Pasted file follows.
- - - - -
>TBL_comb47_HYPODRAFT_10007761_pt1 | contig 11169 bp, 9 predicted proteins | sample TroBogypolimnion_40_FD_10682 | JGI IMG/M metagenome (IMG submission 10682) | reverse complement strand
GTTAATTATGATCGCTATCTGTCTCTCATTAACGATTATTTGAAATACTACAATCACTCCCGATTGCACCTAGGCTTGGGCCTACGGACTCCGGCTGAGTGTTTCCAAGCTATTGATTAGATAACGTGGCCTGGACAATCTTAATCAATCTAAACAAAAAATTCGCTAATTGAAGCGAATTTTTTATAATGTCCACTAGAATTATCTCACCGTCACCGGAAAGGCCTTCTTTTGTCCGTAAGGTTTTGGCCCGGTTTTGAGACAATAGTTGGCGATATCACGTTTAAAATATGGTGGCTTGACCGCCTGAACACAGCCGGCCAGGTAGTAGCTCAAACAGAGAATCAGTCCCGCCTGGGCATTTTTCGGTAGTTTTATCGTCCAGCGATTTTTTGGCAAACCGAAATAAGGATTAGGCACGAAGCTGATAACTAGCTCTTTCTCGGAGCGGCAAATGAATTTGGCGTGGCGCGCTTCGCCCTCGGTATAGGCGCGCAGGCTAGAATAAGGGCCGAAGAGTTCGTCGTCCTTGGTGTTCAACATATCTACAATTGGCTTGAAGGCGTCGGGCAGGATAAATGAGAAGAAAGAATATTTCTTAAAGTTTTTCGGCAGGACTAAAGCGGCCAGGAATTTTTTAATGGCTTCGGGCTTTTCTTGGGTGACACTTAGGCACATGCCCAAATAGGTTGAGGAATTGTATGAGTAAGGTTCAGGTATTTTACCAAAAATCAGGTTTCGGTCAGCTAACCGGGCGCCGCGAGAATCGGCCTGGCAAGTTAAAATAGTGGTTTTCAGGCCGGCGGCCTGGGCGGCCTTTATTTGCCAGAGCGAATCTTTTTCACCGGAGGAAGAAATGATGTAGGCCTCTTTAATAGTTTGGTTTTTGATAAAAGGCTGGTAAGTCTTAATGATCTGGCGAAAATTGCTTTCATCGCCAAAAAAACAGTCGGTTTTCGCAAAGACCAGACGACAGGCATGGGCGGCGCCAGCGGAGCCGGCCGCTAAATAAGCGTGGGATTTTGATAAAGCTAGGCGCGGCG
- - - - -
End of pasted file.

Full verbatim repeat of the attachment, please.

>TBL_comb47_HYPODRAFT_10007761_pt1 | contig 11169 bp, 9 predicted proteins | sample TroBogypolimnion_40_FD_10682 | JGI IMG/M metagenome (IMG submission 10682) | reverse complement strand
GTTAATTATGATCGCTATCTGTCTCTCATTAACGATTATTTGAAATACTACAATCACTCCCGATTGCACCTAGGCTTGGGCCTACGGACTCCGGCTGAGTGTTTCCAAGCTATTGATTAGATAACGTGGCCTGGACAATCTTAATCAATCTAAACAAAAAATTCGCTAATTGAAGCGAATTTTTTATAATGTCCACTAGAATTATCTCACCGTCACCGGAAAGGCCTTCTTTTGTCCGTAAGGTTTTGGCCCGGTTTTGAGACAATAGTTGGCGATATCACGTTTAAAATATGGTGGCTTGACCGCCTGAACACAGCCGGCCAGGTAGTAGCTCAAACAGAGAATCAGTCCCGCCTGGGCATTTTTCGGTAGTTTTATCGTCCAGCGATTTTTTGGCAAACCGAAATAAGGATTAGGCACGAAGCTGATAACTAGCTCTTTCTCGGAGCGGCAAATGAATTTGGCGTGGCGCGCTTCGCCCTCGGTATAGGCGCGCAGGCTAGAATAAGGGCCGAAGAGTTCGTCGTCCTTGGTGTTCAACATATCTACAATTGGCTTGAAGGCGTCGGGCAGGATAAATGAGAAGAAAGAATATTTCTTAAAGTTTTTCGGCAGGACTAAAGCGGCCAGGAATTTTTTAATGGCTTCGGGCTTTTCTTGGGTGACACTTAGGCACATGCCCAAATAGGTTGAGGAATTGTATGAGTAAGGTTCAGGTATTTTACCAAAAATCAGGTTTCGGTCAGCTAACCGGGCGCCGCGAGAATCGGCCTGGCAAGTTAAAATAGTGGTTTTCAGGCCGGCGGCCTGGGCGGCCTTTATTTGCCAGAGCGAATCTTTTTCACCGGAGGAAGAAATGATGTAGGCCTCTTTAATAGTTTGGTTTTTGATAAAAGGCTGGTAAGTCTTAATGATCTGGCGAAAATTGCTTTCATCGCCAAAAAAACAGTCGGTTTTCGCAAAGACCAGACGACAGGCATGGGCGGCGCCAGCGGAGCCGGCCGCTAAATAAGCGTGGGATTTTGATAAAGCTAGGCGCGGCG